330 days ago, I started my second year-long photo project, to take a photo a day for an entire year. Needless to say, I’ve missed a few days here and there, but I’m still on track to finish in a month. Here’s one photo from each of the last 12 weeks.
Why I don’t make New Year’s resolutions (and my goal for 2015, and how that’s different than a resolution)
I spent the weeks right before and after the new year celebrations telling people I don’t make New Year’s resolutions. Why? I’ve found that I’m better at sticking to short-term goals, and they give me a more realistic time frame and a way to measure my success at reaching those goals that I’m comfortable with.
However, I did something unusual last week: I realised I do have a goal that I’d like to work on for all of 2015. This goal is kind of like a way-of-life change, because it doesn’t have an end date, and I won’t stop doing it and start doing something else once I’ve reached this goal. In fact, it’s not even something to reach. That’s why I like it.
My goal: I commit to try and be deliberate in my actions.
What the heck does that mean? I’ve thought a lot about how I want to live my life, how best to approach the world and respond to it, and about my own personal character traits. I’d like to say that I deliberately choose to spend half the night staring into a small back-lit screen browsing photos and videos and articles instead of sleeping. I’d like to say that I don’t deliberately choose to spend my days off doing the perfect combination of relaxing and being productive. I’d like to say I do a lot of things differently than I do. But I don’t like that kind of negative, wistful “should have but didn’t” thinking. So instead, I’m making a change. Going forward, I will own my actions. Even the lazy, unproductive, boring ones. I’m making a choice to own my actions, and be deliberate about what I do. I know that I don’t have control over everything, and that sometimes I’ll spend my time doing one thing and then wish I had done it differently, so my commitment is to try. To make an effort. I’m not saying that I will do everything perfectly, or that I won’t make mistakes–I’m saying that I’ll take ownership of whatever it is that I say and do. And by making this commitment, I’ll also learn a lot about who I am, why I do what I do, and I’ll be more mindful of my actions and decisions.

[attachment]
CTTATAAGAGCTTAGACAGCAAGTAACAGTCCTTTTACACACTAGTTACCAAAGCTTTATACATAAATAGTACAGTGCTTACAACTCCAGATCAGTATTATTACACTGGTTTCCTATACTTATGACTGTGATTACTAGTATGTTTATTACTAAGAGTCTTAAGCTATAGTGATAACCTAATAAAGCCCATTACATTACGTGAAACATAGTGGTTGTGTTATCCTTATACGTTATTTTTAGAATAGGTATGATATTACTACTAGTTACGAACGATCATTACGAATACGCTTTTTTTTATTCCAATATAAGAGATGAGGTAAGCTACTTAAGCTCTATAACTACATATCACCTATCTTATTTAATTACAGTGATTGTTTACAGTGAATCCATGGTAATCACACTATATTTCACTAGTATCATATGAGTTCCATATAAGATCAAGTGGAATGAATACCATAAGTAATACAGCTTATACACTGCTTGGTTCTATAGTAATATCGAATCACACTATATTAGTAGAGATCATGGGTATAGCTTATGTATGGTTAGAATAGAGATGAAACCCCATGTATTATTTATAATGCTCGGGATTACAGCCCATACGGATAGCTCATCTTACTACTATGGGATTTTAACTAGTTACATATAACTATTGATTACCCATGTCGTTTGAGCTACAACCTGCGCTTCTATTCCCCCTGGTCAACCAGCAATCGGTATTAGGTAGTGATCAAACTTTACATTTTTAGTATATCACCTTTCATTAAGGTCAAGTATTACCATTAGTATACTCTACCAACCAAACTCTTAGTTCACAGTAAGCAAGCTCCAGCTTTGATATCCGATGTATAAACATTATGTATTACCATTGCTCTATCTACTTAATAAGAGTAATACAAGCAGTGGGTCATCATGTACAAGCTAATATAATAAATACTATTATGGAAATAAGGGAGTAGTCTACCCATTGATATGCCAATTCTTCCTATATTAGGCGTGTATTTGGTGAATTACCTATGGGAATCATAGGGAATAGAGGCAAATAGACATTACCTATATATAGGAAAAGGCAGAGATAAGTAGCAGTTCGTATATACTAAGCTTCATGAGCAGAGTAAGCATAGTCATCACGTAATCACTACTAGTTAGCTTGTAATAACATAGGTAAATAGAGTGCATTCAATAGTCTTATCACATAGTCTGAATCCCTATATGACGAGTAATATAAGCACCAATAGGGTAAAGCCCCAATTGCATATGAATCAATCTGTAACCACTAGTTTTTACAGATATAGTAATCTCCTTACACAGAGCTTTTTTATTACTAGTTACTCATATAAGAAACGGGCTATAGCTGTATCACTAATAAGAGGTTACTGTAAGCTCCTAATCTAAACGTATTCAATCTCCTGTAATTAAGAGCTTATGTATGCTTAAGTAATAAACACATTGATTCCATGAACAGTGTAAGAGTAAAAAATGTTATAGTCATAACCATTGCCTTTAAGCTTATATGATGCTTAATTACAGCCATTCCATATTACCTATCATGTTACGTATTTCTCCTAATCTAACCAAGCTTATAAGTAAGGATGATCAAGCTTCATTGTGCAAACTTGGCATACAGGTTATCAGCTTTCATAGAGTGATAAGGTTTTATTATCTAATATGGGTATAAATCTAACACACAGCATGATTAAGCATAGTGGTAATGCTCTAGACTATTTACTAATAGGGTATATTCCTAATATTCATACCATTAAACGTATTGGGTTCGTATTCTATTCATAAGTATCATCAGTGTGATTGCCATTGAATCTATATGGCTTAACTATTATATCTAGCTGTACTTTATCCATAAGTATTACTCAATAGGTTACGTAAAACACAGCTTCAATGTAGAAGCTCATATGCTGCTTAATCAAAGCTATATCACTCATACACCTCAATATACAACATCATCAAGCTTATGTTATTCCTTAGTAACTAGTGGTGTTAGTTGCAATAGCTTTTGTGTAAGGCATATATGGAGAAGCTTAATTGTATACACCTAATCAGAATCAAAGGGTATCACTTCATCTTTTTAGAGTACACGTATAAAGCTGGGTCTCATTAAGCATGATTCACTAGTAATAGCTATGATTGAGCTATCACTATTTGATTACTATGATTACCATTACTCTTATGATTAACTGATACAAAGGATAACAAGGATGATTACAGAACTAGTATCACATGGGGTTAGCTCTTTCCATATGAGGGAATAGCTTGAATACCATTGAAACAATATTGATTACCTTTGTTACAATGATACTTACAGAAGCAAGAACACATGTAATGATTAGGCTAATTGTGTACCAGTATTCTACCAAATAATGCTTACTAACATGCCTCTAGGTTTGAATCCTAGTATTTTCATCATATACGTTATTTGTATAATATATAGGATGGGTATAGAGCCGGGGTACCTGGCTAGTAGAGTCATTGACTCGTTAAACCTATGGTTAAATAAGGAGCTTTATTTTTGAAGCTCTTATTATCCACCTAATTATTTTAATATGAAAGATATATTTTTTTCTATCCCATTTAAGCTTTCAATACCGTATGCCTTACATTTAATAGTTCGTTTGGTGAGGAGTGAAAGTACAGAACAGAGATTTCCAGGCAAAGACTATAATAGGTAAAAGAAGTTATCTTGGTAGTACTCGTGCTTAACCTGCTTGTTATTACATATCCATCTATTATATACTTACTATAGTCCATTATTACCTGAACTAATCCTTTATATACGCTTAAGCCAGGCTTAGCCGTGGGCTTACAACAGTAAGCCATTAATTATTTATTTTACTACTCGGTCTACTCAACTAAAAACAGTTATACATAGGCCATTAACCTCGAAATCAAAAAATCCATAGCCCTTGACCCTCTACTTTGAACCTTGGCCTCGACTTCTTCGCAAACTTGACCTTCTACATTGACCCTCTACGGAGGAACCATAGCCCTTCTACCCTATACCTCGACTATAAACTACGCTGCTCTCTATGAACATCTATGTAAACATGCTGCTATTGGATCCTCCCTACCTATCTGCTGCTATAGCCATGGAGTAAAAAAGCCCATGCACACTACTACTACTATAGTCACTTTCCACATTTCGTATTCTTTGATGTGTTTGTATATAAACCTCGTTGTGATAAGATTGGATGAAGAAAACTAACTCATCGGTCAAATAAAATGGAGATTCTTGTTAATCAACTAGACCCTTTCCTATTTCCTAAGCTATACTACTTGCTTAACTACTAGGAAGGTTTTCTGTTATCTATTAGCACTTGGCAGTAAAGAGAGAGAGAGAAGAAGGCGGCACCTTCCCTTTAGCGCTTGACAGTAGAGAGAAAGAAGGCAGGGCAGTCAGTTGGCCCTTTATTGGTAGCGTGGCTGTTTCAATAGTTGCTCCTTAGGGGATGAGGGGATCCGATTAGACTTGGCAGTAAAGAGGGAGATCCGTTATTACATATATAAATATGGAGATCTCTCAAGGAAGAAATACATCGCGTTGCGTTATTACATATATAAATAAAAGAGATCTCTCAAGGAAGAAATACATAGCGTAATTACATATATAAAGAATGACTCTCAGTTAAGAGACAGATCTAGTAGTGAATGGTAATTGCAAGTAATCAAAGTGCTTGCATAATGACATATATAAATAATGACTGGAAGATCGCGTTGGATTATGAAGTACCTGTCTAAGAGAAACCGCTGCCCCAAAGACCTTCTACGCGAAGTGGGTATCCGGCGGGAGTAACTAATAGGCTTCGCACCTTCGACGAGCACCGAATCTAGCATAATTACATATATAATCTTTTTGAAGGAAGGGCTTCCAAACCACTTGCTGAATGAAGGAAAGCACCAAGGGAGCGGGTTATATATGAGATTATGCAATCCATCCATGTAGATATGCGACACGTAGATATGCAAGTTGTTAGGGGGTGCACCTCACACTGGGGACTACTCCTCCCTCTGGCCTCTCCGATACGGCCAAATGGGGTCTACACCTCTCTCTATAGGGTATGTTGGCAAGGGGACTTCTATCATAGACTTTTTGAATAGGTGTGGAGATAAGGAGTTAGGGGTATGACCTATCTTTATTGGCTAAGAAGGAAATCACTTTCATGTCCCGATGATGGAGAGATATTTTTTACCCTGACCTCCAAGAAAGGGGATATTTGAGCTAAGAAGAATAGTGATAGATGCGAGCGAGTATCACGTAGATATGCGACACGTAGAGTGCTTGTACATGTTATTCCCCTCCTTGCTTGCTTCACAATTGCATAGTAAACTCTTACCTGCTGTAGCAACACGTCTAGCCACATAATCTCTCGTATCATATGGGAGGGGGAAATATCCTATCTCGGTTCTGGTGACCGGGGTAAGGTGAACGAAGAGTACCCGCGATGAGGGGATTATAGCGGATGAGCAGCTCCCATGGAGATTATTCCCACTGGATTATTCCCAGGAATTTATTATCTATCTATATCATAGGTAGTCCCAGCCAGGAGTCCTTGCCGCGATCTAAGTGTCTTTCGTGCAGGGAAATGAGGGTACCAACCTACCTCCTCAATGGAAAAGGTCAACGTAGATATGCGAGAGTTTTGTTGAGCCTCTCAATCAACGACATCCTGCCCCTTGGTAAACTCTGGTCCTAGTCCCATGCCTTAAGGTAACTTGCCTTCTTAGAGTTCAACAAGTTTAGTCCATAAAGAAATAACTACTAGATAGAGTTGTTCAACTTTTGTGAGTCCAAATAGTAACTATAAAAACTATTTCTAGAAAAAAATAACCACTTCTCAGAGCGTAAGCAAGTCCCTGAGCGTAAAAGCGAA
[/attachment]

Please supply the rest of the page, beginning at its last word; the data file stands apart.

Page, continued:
I look forward to being able to post here a year from now that I have spent a year being deliberate.
I began 2014 with the best of intentions and started off the year well, reading several books in the first few months. Then it petered out, distractions overcame, and I didn’t fight them. I still read, but I didn’t give myself the dedicated time to read that I did the year before. Let’s see how my reading list looks for 2014: